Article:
Docs

TIFF 2011: Taking corporate cause marketing to task

Pink Ribbons Inc., an NFB documentary by Quebec director Lea Pool, has a stark, controversial message: pink ribbons don't shrink tumors and corporations are cashing in on breast cancer.
September 9, 2011

Léa Pool’s message in Pink Ribbons Inc. is direct and controversial: cause-marketing campaigns by big corporations to raise money for breast cancer research are cashing in on misery.

But the method by which the National Film Board of Canada documentary, which is bowing this weekend at TIFF, conveys that message is anything but direct.

Pool says that she chose to let Pink Ribbons Inc. unfold slowly, from opening scenes of men and mostly women happily running to raise money for a breast cancer cure, before finally bringing in talking-heads to accuse cynical corporations of selling people products with pink ribbons slapped on them.

“I wanted to take the hand of someone, to take them from one place to another,” she explains. “The aim of the film is to change the vision of people. And if you go too direct, and say all that you see is bad, people will not listen.”

Pink Ribbons Inc. is based on Samantha King’s book of the same name, which investigates how breast cancer has become the poster child of corporate cause marketing.

NFB producer Ravida Din approached Pool to direct the screen adaptation, with an eye to revealing the history behind corporations entering the charity game.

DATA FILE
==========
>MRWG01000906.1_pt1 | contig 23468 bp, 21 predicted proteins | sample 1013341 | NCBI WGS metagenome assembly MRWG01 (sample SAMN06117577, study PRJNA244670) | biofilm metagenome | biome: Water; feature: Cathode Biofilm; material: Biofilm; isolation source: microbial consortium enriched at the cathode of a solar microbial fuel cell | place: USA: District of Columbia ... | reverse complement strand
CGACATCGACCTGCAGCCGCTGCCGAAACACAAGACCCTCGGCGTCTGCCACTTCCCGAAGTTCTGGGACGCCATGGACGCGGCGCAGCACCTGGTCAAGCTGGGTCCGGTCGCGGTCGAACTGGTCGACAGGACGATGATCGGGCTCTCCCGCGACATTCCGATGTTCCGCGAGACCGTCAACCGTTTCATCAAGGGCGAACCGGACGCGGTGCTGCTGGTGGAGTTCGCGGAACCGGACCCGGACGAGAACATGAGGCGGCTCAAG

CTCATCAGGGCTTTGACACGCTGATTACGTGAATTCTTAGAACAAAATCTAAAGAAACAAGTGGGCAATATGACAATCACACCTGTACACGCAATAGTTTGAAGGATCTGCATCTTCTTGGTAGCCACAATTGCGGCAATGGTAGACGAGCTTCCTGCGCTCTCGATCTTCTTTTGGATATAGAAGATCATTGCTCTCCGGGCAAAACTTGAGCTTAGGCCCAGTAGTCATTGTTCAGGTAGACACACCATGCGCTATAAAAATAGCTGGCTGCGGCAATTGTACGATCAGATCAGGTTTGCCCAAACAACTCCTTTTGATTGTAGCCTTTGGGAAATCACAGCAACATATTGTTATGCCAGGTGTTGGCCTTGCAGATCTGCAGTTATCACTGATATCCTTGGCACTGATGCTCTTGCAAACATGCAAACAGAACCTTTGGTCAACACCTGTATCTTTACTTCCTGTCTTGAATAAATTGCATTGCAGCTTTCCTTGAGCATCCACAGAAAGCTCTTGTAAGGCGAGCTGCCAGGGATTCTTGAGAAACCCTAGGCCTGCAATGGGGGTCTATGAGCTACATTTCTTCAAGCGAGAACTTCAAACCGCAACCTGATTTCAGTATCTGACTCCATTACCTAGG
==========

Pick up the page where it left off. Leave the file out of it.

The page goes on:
Pink Ribbons Inc. reveals how U.S. president Ronald Reagan and UK prime minister Margaret Thatcher first gave corporations incentives to become good citizens and participate in society and its social welfare.

“But did it allow governments to abdicate their own role in society?” Din questions, echoing the film.

However much the film ends on a note of militancy over the commercialization and globalization of breast cancer, Pool says she still strove to be even-handed.

“I felt all this ambiguity myself; it’s not an easy subject,” she recalls. “It’s very complex. You have to say it the right way. It took seven months to edit the film to get the right balance.”

Pink Ribbons Inc. debuts on Sunday at the Isabel Bader Theatre in Toronto.

(From Playback Daily)

About The Author
Selina Chignall joins the realscreen team as a staff writer. Prior to working with rs, she covered lobbying activity at Hill Times Publishing. She also spent a year covering the Hill as a journalist with iPolitics. Her beat focused on youth, education, democratic reform, innovation and infrastructure. She holds a Master of Arts in Journalism from Western University and a Honours Bachelor of Arts from the University of Toronto.

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